5. Many young folks in middle school/high school have started “startups” and side companies for quite awhile now. Just because they don’t show up on Techcrunch or don’t mention their age while doing so doesn’t mean this is anything really novel. I had multiple online and IRL ventures by the age of 15 and now at 17 am running my first proper cliche HTML5+Backbone.js+Github on a Mac with a VM while drinking Ventis at an exclusive coworking coffee-house for fellow bike-riding, prog-metal Manhattan/SV hipsters.

  6. Awesome! There is a program in Oakland which teaches entrepreneurship to 14-18 year olds, but there’s a catch. They take the *bottom* 10% of the students. Some of which who are barely literate and stick them in front of hundreds of people giving presentations of their business plan.

    It’s amazing to see the changes in these kids after a year. I never thought I’d enjoy volunteering, but I’ve been mentoring there for a year and a half and I have to say, entrepreneurship can bring great positive growth in kids.

    Out of all the kids who make i through the program. 100% make it through to college.

  7. Steve,

    This is truly exciting. I have been doing research on Entrepreneurship Development through alternative reality games to create a version of “Just Action for Kids”. This is truly exceptional. Also check this blog is by Sarah Cook.

  8. Reminds me of the star trek episode entitled “Spock’s Brain” where the doctor needs to perform brain surgery on Spock and after using the technology “Great Teacher” to gain the knowledge on how to perform brain surgery proclaims that “Of course it’s so simple a child could do it,”

  9. […] are good at. I’m curious to see how the education component of this works, especially at the early grade levels, as opposed to starting in colleges or high schools. Another effort highlighted today is a faster […]

  10. Steve:

    I think this is a very timely topic, s the future of our new, remade economy may be investing in small ventures, started by younger people, possibly pre-university, accessing lower amounts of accessible capital.

  11. Can you tell us about some of the businesses? My recollection of JuniorAchievement days (decades back) involved assembling/selling birdhouses. I could smell that this was about asking for charity more than running a real business….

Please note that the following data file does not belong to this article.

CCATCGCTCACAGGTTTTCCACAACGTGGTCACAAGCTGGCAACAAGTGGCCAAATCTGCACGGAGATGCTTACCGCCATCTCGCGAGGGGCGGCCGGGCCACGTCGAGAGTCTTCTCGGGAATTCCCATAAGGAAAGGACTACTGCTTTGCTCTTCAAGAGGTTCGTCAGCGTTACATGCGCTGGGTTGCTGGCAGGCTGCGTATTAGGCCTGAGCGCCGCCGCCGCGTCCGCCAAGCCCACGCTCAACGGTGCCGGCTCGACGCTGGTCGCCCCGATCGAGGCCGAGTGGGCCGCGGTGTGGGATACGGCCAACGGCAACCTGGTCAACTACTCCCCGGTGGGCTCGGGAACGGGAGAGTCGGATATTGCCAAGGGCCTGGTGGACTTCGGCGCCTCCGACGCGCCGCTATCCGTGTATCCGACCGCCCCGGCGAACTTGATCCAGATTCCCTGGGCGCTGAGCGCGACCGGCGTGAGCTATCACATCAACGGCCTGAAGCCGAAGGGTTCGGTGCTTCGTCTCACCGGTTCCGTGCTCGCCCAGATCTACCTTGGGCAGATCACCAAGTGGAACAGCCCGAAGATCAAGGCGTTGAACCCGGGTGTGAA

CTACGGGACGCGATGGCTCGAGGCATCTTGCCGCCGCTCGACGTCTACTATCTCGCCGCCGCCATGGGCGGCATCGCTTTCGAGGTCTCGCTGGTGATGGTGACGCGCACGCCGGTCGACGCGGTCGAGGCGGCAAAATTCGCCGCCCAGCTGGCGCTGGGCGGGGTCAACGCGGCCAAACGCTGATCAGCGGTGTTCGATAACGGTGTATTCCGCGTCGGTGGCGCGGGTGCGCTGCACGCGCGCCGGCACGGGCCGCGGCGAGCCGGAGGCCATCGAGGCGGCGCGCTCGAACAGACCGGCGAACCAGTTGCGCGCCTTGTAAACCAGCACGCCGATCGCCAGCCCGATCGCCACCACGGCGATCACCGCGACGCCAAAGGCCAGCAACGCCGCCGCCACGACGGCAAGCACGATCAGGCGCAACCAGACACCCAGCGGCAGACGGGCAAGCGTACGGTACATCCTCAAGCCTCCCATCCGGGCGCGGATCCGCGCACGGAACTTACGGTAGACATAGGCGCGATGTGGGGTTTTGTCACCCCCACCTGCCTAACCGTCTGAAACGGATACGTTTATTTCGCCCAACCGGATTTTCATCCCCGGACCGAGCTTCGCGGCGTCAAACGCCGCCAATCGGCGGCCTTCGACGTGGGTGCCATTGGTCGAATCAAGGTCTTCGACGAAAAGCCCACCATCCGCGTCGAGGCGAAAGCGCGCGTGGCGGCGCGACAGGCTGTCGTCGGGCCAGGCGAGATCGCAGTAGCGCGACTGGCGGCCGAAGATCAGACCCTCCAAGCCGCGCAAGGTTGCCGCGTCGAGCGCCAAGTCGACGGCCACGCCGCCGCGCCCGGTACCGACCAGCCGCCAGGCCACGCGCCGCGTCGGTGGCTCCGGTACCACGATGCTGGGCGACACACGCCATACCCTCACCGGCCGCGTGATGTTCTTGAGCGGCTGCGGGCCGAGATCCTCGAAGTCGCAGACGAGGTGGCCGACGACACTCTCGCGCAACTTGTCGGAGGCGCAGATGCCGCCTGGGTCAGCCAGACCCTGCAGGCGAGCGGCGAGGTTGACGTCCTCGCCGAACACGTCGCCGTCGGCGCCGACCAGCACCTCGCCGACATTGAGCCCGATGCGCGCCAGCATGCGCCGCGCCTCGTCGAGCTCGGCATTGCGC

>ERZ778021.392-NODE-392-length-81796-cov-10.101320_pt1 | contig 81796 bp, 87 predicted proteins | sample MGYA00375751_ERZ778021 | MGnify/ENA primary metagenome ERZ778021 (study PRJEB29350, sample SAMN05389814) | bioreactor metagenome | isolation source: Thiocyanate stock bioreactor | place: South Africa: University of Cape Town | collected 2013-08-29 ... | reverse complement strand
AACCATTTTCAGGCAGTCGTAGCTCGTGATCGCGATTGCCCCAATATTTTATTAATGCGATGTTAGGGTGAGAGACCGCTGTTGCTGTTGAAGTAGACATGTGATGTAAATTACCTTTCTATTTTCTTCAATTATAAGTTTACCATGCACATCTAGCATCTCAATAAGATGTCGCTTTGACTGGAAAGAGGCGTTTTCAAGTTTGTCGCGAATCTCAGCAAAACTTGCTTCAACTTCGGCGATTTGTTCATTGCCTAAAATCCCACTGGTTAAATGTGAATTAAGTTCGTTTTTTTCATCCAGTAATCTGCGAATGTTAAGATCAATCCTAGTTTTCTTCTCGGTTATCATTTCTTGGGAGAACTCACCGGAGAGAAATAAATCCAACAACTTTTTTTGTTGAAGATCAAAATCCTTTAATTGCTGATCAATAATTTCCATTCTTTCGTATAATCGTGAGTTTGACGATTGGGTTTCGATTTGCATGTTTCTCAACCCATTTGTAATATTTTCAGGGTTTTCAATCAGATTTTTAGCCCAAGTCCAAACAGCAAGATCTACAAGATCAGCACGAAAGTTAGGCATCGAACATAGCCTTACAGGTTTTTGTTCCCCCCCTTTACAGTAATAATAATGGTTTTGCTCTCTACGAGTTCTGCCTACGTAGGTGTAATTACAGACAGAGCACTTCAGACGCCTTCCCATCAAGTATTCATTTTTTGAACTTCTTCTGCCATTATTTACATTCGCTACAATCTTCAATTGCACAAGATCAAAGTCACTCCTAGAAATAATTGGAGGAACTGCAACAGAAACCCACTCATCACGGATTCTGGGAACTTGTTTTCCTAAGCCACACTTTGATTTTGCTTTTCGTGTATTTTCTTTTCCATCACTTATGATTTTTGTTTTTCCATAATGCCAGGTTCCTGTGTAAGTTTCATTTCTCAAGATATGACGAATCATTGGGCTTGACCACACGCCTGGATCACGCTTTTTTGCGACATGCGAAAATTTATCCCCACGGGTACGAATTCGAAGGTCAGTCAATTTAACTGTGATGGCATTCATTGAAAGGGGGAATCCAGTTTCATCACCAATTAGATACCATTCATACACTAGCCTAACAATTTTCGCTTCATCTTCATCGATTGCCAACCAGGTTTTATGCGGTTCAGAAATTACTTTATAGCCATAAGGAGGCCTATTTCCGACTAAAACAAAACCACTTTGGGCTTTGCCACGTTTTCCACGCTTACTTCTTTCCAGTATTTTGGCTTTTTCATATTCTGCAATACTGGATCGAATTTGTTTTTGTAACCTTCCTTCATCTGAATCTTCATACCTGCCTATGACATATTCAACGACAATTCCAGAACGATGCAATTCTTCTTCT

12. Great article, and I wish there had been something like this when I was growing up. Sounds like a great class and amazing learning experience for these kids. And inspirational for the rest of us.

    Rich Mironov also wrote about the entrepreneurship class at the Girl’s Middle School’s in more detail here:

  13. […] Startups – So Easy a 12 Year Old Can Do It Out of the mouths of babes. Maybe because it’s a company town and everyone in Silicon Valley has a family connection to […] […]

  14. Steve – What an inspiring post & school. It takes our Girls in Tech mentorship idea that next step further, as in taking the business idea out into the world! And, much agreed: lesson/s the girls will have to last a lifetime. As blog editor, I would love to share this with our Girls in Tech audience. (

  15. GMS is certainly an inspirational school. Sending my daughter there was one of the smartest things I ever did. And being an entrepreneurial coach volunteer for 2 years there was a great way for me to help budding entrepreneurs. And I also to learned two tricks from those young teams that I copied in my own startup presentations. First, they had a much better sense for creating colorful, eye-catching logos than most “real” startups I’ve seen. Second, when pitching the virtues of their startups they frequently said that their products/services were just more fun. I realized that striving for the fun attribute and stating it as a product benefit is an awesome value proposition.

  16. I had a similar experience teaching entrepreneurship to 14 & 15 year old high school students at Stanford EPGY last year. They “got” Customer Development right away and running around campus getting first hand feedback on their startup ideas worked great. (Thanks again for your help last summer!) I’m looking forward to teaching the course again this summer. When you see these kids run with it, it gives you hope for the future of the world.

  17. Also see a similar question and some awesome answers on Quora:

    Question: How should I raise a 12-year-old girl to be a successful entrepreneur?

  18. […] was reading “Startups – so easy a 12 year-old can do it” from Steve Blank’s blog about judging a Girl’s Middle School Entrepreneurial Night and […]

  19. […] Startups – So Easy a 12 Year Old Can Do It « Steve Blank […]

  20. Interesting article..but starting a business and then really making it big is two different my opinion

Leave a Reply

%d bloggers like this: